Heinrich gives update on Senate budget bill battle

Democrats want bill to keep major clean energy, tax and drug cost provisions that could raise billions in revenue over next decade

By: - August 5, 2022 5:00 am

A technician working on a solar energy farm in Albuquerque, New Mexico. (Photo By Getty Images)

Democrats are itching to get the Inflation Reduction Act through the U.S. Senate. With a vote expected in the coming days, the country could be a step closer to clean energy initiatives and protection against climate change, all of which are also aimed at lowering the nation’s inflation costs.

Although Democratic leaders aren’t sure what may come up in the battle to get the bill passed, Sen. Martin Heinrich (D-N.M.) said he doesn’t expect any major modifications whenever it gets a final vote in the Senate.

“We have moved mountains in the last year and we are on the verge of getting something very deeply meaningful to the president’s desk,” Heinrich said.

Tax and prescription revenue

The $739 billion in potential revenue over the next 10 years from tax and drug cost provisions include:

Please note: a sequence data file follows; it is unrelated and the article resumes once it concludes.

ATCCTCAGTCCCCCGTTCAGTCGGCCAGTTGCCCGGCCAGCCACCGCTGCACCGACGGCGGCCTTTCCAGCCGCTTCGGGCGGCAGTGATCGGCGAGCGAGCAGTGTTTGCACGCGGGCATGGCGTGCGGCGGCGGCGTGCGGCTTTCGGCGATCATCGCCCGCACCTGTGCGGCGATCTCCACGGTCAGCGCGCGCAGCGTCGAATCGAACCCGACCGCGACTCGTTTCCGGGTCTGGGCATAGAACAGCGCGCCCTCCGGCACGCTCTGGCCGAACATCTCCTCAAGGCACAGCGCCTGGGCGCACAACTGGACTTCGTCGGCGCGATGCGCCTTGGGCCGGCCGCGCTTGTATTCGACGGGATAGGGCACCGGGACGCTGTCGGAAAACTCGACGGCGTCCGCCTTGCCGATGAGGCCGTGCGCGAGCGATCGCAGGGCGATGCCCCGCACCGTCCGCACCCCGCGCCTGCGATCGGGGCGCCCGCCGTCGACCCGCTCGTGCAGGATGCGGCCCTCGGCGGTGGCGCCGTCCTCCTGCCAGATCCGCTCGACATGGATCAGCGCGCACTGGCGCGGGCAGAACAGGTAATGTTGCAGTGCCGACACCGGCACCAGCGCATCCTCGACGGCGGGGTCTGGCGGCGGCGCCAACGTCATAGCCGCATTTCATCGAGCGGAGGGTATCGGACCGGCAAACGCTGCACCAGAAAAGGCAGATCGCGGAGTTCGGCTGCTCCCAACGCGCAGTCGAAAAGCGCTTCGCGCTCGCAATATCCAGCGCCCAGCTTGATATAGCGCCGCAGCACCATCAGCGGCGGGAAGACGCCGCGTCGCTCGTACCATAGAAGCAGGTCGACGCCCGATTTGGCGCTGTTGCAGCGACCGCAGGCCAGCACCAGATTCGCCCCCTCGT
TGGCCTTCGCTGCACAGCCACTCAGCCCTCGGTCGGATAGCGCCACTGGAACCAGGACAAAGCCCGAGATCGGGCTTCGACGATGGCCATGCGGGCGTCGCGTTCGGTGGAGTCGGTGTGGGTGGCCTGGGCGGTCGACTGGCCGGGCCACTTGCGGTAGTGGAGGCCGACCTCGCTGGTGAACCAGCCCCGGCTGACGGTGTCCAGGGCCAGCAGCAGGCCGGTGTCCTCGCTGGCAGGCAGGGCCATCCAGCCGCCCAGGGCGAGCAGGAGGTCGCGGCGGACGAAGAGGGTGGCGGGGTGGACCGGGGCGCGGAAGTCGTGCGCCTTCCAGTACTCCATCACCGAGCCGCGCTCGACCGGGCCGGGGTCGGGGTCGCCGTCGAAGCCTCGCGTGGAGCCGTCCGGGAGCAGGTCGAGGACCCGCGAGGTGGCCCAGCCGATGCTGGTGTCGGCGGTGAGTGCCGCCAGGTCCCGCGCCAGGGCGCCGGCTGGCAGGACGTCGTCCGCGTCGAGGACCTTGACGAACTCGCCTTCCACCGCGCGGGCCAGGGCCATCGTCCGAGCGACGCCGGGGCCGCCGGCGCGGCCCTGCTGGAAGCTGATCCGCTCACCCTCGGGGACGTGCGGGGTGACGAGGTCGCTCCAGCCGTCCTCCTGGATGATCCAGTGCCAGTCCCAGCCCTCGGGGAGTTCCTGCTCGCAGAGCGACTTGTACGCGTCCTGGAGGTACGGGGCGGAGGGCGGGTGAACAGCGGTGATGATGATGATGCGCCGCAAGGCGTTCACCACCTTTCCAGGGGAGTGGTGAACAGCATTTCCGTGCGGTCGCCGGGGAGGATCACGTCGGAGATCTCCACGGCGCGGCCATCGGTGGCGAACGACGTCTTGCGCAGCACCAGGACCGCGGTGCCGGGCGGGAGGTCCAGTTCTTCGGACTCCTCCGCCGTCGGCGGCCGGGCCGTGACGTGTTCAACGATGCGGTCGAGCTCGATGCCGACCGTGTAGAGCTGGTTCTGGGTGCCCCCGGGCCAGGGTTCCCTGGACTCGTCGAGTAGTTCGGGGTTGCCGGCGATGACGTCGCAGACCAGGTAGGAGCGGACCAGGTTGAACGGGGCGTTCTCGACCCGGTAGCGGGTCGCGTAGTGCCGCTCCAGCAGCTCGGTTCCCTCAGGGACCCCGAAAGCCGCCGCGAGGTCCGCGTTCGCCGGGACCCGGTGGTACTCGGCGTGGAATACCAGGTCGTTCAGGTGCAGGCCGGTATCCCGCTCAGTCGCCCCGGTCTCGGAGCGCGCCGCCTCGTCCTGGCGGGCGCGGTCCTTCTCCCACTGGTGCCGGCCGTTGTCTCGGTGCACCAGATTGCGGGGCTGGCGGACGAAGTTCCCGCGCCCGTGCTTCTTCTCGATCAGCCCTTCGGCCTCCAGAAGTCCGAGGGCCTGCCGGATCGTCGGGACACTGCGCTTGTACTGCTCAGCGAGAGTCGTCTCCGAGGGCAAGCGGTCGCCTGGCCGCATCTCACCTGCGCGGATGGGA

• $313 billion from a 15% corporate minimum tax;
  • $288 from drug price reform;
  • $124 billion from increased tax enforcement and compliance;
  • $14 billion from a carried interest loophole.

The bill is designed not to increase taxes for households that earn less than $400,000 per year.

This budget reconciliation deal, made to fast-track through the Senate, would allow for a total investment of $433 billion in clean energy and affordable prescription prices as well as over $300 billion for deficit reduction over the next decade. It’s projected to raise $739 billion in revenue through taxes and drug pricing in that time.

The proposal invests $369 billion in clean energy. If approved, this would be the single largest investment addressing climate change that the U.S. has ever made, according to Rewiring America, an electrification nonprofit advocating for the bill.

The energy investments could lower the costs of goods and services in America due to a boost in domestic energy production and manufacturing, according to the bill summary released by Senate Democrats.

The consumer price index, an average measurement of the changed cost of goods and services over time, has continuously been climbing during the pandemic and has risen by 9.1% in the last year, according to the U.S. Bureau of Labor Statistics

That’s the largest increase since the 1980s.

Lowered prescription costs

$64 billion would be allocated for the Affordable Care Act Extension through 2025.

This would allow Medicare to negotiate prescription drug prices, capping out-of-pocket costs at $2,000, as well as increase the eligibility for ACA tax credits.

Sen. Tina Smith (D-Minn.) and Heinrich had a hand in introducing and sponsoring some of the legislation.